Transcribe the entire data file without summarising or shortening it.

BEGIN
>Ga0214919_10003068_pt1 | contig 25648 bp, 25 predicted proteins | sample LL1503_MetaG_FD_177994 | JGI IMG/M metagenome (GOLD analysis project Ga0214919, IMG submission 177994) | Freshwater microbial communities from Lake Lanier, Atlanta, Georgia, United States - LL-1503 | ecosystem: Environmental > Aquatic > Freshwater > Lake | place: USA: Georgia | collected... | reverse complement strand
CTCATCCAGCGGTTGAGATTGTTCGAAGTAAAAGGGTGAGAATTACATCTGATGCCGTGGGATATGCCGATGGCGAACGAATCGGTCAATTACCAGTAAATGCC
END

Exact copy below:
>Ga0214919_10003068_pt1 | contig 25648 bp, 25 predicted proteins | sample LL1503_MetaG_FD_177994 | JGI IMG/M metagenome (GOLD analysis project Ga0214919, IMG submission 177994) | Freshwater microbial communities from Lake Lanier, Atlanta, Georgia, United States - LL-1503 | ecosystem: Environmental > Aquatic > Freshwater > Lake | place: USA: Georgia | collected... | reverse complement strand
CTCATCCAGCGGTTGAGATTGTTCGAAGTAAAAGGGTGAGAATTACATCTGATGCCGTGGGATATGCCGATGGCGAACGAATCGGTCAATTACCAGTAAATGCC